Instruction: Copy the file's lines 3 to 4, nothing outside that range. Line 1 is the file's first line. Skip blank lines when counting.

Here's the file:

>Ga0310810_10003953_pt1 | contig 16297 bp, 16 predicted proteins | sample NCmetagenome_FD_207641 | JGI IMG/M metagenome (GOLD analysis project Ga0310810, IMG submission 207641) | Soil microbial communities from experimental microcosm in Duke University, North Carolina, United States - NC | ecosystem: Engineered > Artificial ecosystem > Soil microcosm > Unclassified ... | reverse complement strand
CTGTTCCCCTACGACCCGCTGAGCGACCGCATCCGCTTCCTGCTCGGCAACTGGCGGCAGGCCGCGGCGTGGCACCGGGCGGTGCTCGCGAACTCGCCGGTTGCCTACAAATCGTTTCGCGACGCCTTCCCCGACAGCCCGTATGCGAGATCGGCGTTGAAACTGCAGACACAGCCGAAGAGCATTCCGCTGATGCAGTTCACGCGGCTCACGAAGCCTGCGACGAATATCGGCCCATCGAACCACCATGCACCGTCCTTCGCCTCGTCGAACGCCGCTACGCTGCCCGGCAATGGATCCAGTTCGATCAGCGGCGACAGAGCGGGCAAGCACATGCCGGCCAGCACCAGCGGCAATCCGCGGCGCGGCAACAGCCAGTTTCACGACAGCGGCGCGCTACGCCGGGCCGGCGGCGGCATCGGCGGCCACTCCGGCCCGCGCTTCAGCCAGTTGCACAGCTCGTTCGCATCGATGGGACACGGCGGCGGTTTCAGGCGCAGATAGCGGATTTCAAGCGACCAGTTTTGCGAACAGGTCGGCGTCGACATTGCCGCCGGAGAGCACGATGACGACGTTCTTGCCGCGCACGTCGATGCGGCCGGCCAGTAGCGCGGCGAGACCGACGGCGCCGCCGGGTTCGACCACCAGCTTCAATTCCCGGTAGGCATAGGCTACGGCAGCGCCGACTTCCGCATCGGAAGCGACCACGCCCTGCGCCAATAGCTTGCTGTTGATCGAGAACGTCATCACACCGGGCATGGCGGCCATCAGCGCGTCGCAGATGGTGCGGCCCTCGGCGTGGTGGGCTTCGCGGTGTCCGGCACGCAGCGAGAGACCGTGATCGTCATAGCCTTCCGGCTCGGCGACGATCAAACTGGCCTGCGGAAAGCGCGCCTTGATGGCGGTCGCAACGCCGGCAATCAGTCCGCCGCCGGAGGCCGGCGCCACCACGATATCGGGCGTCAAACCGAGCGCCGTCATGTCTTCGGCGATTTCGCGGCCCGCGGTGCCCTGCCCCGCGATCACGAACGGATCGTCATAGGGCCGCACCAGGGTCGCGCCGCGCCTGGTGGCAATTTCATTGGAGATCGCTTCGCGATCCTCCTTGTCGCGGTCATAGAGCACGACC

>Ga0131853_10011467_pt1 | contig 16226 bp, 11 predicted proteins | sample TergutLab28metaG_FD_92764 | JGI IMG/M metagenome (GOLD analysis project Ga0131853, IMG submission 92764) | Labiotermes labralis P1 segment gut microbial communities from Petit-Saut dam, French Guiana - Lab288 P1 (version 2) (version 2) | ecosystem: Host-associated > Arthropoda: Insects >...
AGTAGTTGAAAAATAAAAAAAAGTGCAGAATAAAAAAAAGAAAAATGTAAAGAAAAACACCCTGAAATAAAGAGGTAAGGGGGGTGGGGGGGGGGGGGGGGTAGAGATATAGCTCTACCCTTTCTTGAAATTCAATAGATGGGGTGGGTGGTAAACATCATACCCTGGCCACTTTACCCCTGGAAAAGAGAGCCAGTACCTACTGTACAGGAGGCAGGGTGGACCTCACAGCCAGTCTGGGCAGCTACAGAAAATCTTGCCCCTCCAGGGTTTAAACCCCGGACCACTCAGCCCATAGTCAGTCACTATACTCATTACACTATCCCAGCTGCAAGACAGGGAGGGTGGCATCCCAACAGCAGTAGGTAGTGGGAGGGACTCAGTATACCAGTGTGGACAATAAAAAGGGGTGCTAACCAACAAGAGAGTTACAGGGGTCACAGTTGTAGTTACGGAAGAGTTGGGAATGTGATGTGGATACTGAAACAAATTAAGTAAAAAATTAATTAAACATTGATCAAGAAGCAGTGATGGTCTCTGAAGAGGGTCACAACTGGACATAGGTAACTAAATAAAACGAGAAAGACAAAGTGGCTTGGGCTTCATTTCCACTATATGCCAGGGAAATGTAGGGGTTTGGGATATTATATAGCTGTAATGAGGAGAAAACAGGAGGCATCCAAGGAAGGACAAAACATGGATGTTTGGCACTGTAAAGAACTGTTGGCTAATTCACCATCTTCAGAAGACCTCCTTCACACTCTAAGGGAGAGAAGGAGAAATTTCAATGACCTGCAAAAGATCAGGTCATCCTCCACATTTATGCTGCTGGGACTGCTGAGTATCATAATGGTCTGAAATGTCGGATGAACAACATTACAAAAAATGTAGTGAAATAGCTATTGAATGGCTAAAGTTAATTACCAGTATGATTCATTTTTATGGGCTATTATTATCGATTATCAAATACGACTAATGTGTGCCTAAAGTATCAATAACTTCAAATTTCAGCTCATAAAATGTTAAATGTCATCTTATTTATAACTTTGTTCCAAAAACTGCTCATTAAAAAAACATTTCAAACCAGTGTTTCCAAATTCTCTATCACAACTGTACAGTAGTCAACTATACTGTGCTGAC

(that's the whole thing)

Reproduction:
>Ga0131853_10011467_pt1 | contig 16226 bp, 11 predicted proteins | sample TergutLab28metaG_FD_92764 | JGI IMG/M metagenome (GOLD analysis project Ga0131853, IMG submission 92764) | Labiotermes labralis P1 segment gut microbial communities from Petit-Saut dam, French Guiana - Lab288 P1 (version 2) (version 2) | ecosystem: Host-associated > Arthropoda: Insects >...
AGTAGTTGAAAAATAAAAAAAAGTGCAGAATAAAAAAAAGAAAAATGTAAAGAAAAACACCCTGAAATAAAGAGGTAAGGGGGGTGGGGGGGGGGGGGGGGTAGAGATATAGCTCTACCCTTTCTTGAAATTCAATAGATGGGGTGGGTGGTAAACATCATACCCTGGCCACTTTACCCCTGGAAAAGAGAGCCAGTACCTACTGTACAGGAGGCAGGGTGGACCTCACAGCCAGTCTGGGCAGCTACAGAAAATCTTGCCCCTCCAGGGTTTAAACCCCGGACCACTCAGCCCATAGTCAGTCACTATACTCATTACACTATCCCAGCTGCAAGACAGGGAGGGTGGCATCCCAACAGCAGTAGGTAGTGGGAGGGACTCAGTATACCAGTGTGGACAATAAAAAGGGGTGCTAACCAACAAGAGAGTTACAGGGGTCACAGTTGTAGTTACGGAAGAGTTGGGAATGTGATGTGGATACTGAAACAAATTAAGTAAAAAATTAATTAAACATTGATCAAGAAGCAGTGATGGTCTCTGAAGAGGGTCACAACTGGACATAGGTAACTAAATAAAACGAGAAAGACAAAGTGGCTTGGGCTTCATTTCCACTATATGCCAGGGAAATGTAGGGGTTTGGGATATTATATAGCTGTAATGAGGAGAAAACAGGAGGCATCCAAGGAAGGACAAAACATGGATGTTTGGCACTGTAAAGAACTGTTGGCTAATTCACCATCTTCAGAAGACCTCCTTCACACTCTAAGGGAGAGAAGGAGAAATTTCAATGACCTGCAAAAGATCAGGTCATCCTCCACATTTATGCTGCTGGGACTGCTGAGTATCATAATGGTCTGAAATGTCGGATGAACAACATTACAAAAAATGTAGTGAAATAGCTATTGAATGGCTAAAGTTAATTACCAGTATGATTCATTTTTATGGGCTATTATTATCGATTATCAAATACGACTAATGTGTGCCTAAAGTATCAATAACTTCAAATTTCAGCTCATAAAATGTTAAATGTCATCTTATTTATAACTTTGTTCCAAAAACTGCTCATTAAAAAAACATTTCAAACCAGTGTTTCCAAATTCTCTATCACAACTGTACAGTAGTCAACTATACTGTGCTGAC